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What is a sommelier? – ask Decanter

A good sommelier can seriously improve your dining and wine drinking experience, but the profession doesn’t only relate to working front-of-house at restaurants.

A sommelier might sometimes be called a ‘wine waiter’ or also ‘wine steward’.

These are slightly clunky terms that attempt to convey the sommelier’s pivotal role in helping you to decipher a wine list, predominantly in restaurants, and subsequently enjoy the contents of your chosen bottle in the best condition.

They can also help to advise on which wines may work well with particular dishes on the menu, from classic pairing advice to helping you find a red wine that matches with fish.

Behind the scenes, a sommelier may work closely with the kitchen team or chef in order to curate exciting food and wine pairings, particularly on tasting menus.

Other roles and responsibilities might include devising and pricing-up a wine list from scratch, as well as sourcing the wine and ensuring it is stored properly. This could be part of a ‘wine director’ role for a restaurant or hotel group, which might also include managing a team of sommeliers and other professionals across the business.

Other sommeliers have gone on to start their own restaurants and bars.

Given the sheer number of great wines being produced all around the world these days, the breadth of knowledge required by sommeliers is significant.

It’s little wonder that a scientific study found in 2016 that the part of the brain believed to control sensory perception was physically thicker among Master Sommeliers.

Alongside impressive wine skills, sommeliers working front-of-house must also be able to quickly relate to a wide range of customers walking through the restaurant door.

As Andrew Jefford, now co-chair of the Decanter World Wine Awards (DWWA), once noted, ‘A really good sommelier is a kind of speed-dating psychologist. He or she can work out what sort of person you are, how well off you are and what you really fancy most with a few sentences of chat — and then take you there quickly, picking up on any hints you drop along the way.’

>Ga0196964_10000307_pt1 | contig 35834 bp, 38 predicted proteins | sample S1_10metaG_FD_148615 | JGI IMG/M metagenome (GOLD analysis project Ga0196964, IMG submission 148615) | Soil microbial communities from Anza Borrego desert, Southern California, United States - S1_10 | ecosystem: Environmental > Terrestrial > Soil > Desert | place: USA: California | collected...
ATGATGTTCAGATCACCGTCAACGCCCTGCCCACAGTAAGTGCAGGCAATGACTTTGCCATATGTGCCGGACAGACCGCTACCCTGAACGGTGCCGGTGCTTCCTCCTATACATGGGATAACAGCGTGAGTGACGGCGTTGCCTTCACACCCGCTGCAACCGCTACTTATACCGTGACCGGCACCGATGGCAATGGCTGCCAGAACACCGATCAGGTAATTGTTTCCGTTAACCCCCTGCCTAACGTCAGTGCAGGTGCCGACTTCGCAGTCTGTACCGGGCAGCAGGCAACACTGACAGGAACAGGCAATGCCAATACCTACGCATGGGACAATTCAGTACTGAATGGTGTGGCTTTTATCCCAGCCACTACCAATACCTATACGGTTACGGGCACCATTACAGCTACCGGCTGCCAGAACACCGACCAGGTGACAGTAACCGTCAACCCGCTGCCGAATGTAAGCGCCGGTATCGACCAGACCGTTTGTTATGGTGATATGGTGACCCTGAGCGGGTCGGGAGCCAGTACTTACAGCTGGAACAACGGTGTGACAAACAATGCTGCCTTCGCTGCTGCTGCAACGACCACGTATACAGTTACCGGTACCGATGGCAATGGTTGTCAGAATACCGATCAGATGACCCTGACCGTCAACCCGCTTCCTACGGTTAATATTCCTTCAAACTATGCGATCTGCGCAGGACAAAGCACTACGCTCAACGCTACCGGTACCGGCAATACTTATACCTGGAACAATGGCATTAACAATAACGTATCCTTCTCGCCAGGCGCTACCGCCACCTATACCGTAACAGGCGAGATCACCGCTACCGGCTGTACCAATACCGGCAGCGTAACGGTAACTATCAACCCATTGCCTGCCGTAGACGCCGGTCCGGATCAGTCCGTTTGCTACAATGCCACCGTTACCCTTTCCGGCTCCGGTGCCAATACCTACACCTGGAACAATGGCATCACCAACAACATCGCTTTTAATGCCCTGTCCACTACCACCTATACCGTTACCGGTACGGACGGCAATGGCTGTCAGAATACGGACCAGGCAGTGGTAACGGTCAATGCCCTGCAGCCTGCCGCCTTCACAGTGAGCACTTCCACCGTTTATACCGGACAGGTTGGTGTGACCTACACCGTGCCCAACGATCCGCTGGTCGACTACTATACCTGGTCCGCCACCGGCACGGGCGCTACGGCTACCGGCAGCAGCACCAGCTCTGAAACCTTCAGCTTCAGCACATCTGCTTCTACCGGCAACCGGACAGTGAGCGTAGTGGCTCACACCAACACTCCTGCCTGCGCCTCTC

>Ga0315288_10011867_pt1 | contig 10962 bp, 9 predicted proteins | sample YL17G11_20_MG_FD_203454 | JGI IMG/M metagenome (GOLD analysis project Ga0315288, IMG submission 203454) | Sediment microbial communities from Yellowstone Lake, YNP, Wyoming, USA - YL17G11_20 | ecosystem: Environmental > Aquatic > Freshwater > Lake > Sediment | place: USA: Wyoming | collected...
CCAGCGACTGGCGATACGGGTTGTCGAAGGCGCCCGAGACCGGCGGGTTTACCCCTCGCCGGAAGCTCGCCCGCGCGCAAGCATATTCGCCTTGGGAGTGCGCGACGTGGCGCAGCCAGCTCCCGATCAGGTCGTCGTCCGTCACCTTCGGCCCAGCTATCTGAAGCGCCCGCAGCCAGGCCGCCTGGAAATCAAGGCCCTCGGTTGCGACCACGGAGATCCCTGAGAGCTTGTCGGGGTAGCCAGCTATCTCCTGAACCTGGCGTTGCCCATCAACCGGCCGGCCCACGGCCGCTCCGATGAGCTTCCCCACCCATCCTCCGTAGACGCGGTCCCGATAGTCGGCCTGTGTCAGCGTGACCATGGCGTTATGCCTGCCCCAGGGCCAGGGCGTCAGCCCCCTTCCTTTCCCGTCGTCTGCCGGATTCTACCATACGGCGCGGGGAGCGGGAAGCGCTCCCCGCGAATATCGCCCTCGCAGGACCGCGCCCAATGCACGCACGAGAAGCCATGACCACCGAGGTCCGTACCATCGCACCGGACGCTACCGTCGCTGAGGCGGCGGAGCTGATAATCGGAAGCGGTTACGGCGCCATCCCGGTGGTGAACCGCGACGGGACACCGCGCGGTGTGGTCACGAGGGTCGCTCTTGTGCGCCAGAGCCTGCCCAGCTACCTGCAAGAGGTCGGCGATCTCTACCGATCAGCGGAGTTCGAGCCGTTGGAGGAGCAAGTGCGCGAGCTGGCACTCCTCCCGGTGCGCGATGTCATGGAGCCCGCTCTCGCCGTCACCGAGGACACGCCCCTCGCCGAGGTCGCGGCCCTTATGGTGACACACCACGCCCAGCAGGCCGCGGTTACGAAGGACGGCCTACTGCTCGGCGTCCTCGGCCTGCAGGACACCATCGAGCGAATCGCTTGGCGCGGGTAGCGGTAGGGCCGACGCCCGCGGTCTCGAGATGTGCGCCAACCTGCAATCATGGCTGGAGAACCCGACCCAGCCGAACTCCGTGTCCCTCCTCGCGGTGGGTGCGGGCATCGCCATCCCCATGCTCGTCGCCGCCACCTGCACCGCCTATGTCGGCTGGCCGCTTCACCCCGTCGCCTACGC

In an article for Decanter earlier this year, Los Angeles-based sommelier and wine writer Matthew Luczy suggested that traditional restaurant roles and structures could change following the impact of Covid-19.

Many sommeliers have faced a particularly difficult time alongside the wider hospitality industry in 2020, with venues forced to close or limit business in order to comply with government rules designed to subdue the pandemic.

Beyond the restaurant

Many sommeliers have used their extensive training and knowledge to explore different parts of the wine world, from making wine to judging bottles, running their own businesses and consulting, authoring books and articles, as well as setting up wine shops or overseeing education programmes.

Decanter contributor Elin McCoy wrote in 2017 of the rise of the ‘super somms’, particularly in the US and UK. ‘Sommeliers have become the wine counterpart to celebrity chefs,’ she wrote.

One high-profile example of a sommelier-turned-winemaker highlighted by McCoy is Rajat Parr, co-owner at Sandhi Wines and Domaine de la Côte, which have done much to focus attention on the quality of Chardonnay and Pinot Noir from the Sta. Rita Hills in Santa Barbara County, California.


MS vs MW: What’s the difference? Ask Decanter


Becoming a sommelier

There is no fixed route to becoming a sommelier, but several organisations offer courses and qualifications that can help to develop practical knowledge either in preparation for, or alongside, getting experience in a restaurant or bar.

Examples include the Wine & Spirit Education Trust (WSET) exams, which are recognised across the industry and focus on wine knowledge and tasting skills.

As its name suggests, the Court of Master Sommeliers oversees the notoriously difficult Master Sommelier diploma programme.

That is the pinnacle of its four-stage qualification system. The other three stages, in order, are:

  • Introductory Sommelier Certificate
  • Certified Sommelier Examination
  • Advanced Sommelier Certificate

Le Cordon Bleu London also has a range of wine and gastronomy courses, including an ‘internship pathway’ that allows students to gain experience in top restaurants.

The International Sommelier Guild, based in US and Canada, also runs several courses.


See also: 

Sommelier’s view: How Covid-19 has changed my world

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